Sometimes, you may find yourself using food to completely numb out your emotions. It happens. In this situation, you might be purposefully not checking in with your hunger or fullness, or sense of satisfaction in an effort to bypass connection to your physical experience or situation. Eating for numbing may become a concern if your effort to relieve your distress actually ends up causing more distress, like physical discomfort from eating past your fullness, or mental stress from shame or guilt. It’s not that eating for the intent of numbing emotions should be cause for guilt or shame - it is very understandable that food is used as a coping skill - but living in diet culture, it is also understandable that guilt and shame may arise. Once again, it’s normal to use food as a coping mechanism in the short term, but it is not beneficial for food - or any one thing - to be your only coping mechanism.
Eating as a form of self-punishment is another form of eating for emotion. In this situation, you may feel overwhelming guilt or shame, and actually use food as a way to beat yourself up, maybe eating in an aggressive or physically painful way, or denying food. For example, eating a food with a rough texture that may hurt your mouth, eating a food that you know will cause you GI distress, binging on food to a level that causes extreme physical discomfort, or restricting food. Eating for punishment is another method of bypassing your internal cues (hunger, fullness, satiety) in an effort to feel outside of your body or current experience. This form of eating for emotion is discouraged because it only serves to perpetuate feelings of isolation, guilt, shame, and low self-esteem, but it can also be a difficult learned response to change. It could be beneficial to get curious about what is underneath the urge to punish yourself, and to work towards discovering new coping strategies to relieve these emotions with the help of a professional.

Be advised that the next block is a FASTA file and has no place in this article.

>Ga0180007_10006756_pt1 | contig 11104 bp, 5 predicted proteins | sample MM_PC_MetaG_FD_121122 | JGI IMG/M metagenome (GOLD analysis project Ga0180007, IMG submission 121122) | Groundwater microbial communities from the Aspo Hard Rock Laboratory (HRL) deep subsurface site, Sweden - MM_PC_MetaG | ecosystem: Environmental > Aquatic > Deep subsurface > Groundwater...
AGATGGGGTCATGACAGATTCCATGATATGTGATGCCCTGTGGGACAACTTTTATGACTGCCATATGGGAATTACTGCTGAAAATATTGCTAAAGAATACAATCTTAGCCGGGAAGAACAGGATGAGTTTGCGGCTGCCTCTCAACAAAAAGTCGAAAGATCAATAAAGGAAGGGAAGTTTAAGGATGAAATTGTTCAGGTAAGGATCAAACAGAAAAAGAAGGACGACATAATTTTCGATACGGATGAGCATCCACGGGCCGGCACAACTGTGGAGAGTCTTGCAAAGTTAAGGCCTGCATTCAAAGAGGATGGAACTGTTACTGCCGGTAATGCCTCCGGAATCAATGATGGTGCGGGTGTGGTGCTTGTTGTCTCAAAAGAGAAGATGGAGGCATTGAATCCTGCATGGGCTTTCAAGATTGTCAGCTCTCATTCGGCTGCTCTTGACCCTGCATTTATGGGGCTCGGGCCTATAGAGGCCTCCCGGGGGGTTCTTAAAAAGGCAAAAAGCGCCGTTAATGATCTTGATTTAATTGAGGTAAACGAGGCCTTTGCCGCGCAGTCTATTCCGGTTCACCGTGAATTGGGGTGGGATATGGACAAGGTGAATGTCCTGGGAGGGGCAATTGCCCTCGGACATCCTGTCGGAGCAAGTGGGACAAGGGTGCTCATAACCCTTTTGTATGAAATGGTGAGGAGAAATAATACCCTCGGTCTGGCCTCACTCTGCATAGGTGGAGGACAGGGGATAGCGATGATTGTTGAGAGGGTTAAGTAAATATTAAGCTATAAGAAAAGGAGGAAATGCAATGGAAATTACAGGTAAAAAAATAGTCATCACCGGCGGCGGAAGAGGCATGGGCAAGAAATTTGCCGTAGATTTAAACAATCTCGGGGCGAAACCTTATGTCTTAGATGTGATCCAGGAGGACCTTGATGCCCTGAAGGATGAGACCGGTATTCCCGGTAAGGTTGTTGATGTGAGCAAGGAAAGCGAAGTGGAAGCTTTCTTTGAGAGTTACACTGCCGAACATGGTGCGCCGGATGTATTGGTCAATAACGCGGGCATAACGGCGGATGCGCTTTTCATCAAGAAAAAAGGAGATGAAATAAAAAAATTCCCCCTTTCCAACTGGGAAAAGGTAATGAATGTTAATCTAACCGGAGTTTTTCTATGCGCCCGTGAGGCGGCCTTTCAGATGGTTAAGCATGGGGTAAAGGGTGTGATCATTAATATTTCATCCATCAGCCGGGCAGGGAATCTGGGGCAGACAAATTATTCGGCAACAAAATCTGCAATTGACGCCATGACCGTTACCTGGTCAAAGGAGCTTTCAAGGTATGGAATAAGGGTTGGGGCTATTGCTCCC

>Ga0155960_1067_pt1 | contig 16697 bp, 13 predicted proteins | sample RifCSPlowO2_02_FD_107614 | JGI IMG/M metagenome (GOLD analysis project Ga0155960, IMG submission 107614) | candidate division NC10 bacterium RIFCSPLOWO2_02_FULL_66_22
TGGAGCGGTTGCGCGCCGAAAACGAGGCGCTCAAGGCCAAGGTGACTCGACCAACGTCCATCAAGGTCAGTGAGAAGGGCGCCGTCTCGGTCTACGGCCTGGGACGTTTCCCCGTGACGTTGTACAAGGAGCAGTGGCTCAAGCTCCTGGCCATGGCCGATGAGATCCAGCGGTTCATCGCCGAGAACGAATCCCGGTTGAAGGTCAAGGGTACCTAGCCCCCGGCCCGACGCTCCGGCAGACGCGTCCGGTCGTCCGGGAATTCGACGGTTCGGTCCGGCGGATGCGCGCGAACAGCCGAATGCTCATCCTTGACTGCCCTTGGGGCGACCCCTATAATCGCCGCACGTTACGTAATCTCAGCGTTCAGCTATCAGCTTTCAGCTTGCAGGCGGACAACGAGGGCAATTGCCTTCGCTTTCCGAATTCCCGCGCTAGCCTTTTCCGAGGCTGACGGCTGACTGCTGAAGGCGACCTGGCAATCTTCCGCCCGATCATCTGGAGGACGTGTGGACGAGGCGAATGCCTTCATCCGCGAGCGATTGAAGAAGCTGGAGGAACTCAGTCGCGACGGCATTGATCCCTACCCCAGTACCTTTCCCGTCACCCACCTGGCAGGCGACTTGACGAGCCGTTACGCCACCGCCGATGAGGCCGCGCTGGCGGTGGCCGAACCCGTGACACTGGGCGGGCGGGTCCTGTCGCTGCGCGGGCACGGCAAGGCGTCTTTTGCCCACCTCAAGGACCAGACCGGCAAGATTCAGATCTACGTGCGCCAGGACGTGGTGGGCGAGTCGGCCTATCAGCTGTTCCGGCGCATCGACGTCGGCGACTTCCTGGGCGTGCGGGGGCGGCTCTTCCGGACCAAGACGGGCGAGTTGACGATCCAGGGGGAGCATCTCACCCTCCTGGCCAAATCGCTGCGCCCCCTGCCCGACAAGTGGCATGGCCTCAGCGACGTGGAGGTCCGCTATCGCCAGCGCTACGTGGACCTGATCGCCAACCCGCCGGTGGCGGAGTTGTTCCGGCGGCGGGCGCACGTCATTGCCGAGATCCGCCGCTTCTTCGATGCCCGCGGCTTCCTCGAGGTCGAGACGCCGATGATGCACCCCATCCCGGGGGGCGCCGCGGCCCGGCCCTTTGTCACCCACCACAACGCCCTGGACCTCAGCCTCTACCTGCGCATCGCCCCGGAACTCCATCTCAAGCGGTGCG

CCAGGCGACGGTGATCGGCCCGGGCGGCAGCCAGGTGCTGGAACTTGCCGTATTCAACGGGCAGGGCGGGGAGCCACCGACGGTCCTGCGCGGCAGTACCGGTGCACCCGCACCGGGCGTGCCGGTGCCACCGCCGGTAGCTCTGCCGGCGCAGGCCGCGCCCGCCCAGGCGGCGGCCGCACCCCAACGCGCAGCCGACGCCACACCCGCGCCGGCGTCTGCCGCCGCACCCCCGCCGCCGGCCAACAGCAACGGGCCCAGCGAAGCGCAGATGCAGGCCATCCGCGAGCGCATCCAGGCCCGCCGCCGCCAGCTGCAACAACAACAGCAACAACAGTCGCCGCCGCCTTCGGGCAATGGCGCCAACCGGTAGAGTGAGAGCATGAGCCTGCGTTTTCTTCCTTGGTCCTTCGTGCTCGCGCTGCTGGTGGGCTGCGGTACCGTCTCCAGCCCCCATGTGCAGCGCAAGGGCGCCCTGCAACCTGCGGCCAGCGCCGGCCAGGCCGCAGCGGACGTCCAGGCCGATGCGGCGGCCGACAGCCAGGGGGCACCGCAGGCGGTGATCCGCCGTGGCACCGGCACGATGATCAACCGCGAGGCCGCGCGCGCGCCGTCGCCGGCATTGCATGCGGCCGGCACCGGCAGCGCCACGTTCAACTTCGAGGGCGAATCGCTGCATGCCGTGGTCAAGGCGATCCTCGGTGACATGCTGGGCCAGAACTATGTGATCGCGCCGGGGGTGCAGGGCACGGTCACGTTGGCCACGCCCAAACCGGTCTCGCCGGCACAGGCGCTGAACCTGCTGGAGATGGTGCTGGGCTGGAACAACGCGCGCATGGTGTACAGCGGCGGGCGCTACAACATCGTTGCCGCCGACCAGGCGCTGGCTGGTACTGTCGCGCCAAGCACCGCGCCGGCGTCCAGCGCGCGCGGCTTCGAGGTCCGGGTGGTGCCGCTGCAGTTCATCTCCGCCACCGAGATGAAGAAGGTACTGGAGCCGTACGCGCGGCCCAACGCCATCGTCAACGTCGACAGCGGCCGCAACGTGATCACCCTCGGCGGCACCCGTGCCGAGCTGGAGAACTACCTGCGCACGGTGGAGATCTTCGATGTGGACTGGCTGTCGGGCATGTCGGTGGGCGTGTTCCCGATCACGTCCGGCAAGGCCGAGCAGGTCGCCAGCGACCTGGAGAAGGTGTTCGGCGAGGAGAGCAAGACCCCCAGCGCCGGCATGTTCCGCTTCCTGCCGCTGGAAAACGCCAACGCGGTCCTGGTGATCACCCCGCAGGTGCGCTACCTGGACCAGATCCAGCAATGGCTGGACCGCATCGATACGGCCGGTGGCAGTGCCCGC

So, yes eating for emotions is normal and can be an effective and functional coping skill at times. Food tastes and textures can be comforting, delicious, and provide us with distraction from our current experience. A short-term distraction or numbing out does not mean that the uncomfortable feelings or experiences will go away, but sometimes feeling all the feelings is exhausting and just not necessary or possible.
Often, food is used as a first line coping skill, before we feel ready to move on to exploring the issue or processing our deep emotions. It’s kind of like when everything in life feels like it’s going wrong - sometimes we just need to throw ourselves a pity party and have a good cry. Is that going to solve the problem? Nope. But it just feels good, and it can be a necessary step to begin accepting the situation. Maybe tomorrow morning, you’ll feel ready to tackle the situation head on, but sometimes, you just need to cry and eat ice cream in bed.
As we’ve reviewed, it’s not beneficial to rely on any one thing as a solution - including food. But, food is an important and healthy coping tool to have in your toolbox. Developing a range of coping strategies that you can reach for creates greater flexibility when you’re dealing with hard stuff. This is really how intuitive eating guides us to “cope with our emotions with kindness”. If you feel that food is or has been the best coping mechanism you could access, I want to validate that, while also sharing that I believe you have the ability to develop additional coping skills, possibly with the help of a professional. Even so, sometimes enjoying chocolate chip cookies is the most kind thing you can do for yourself.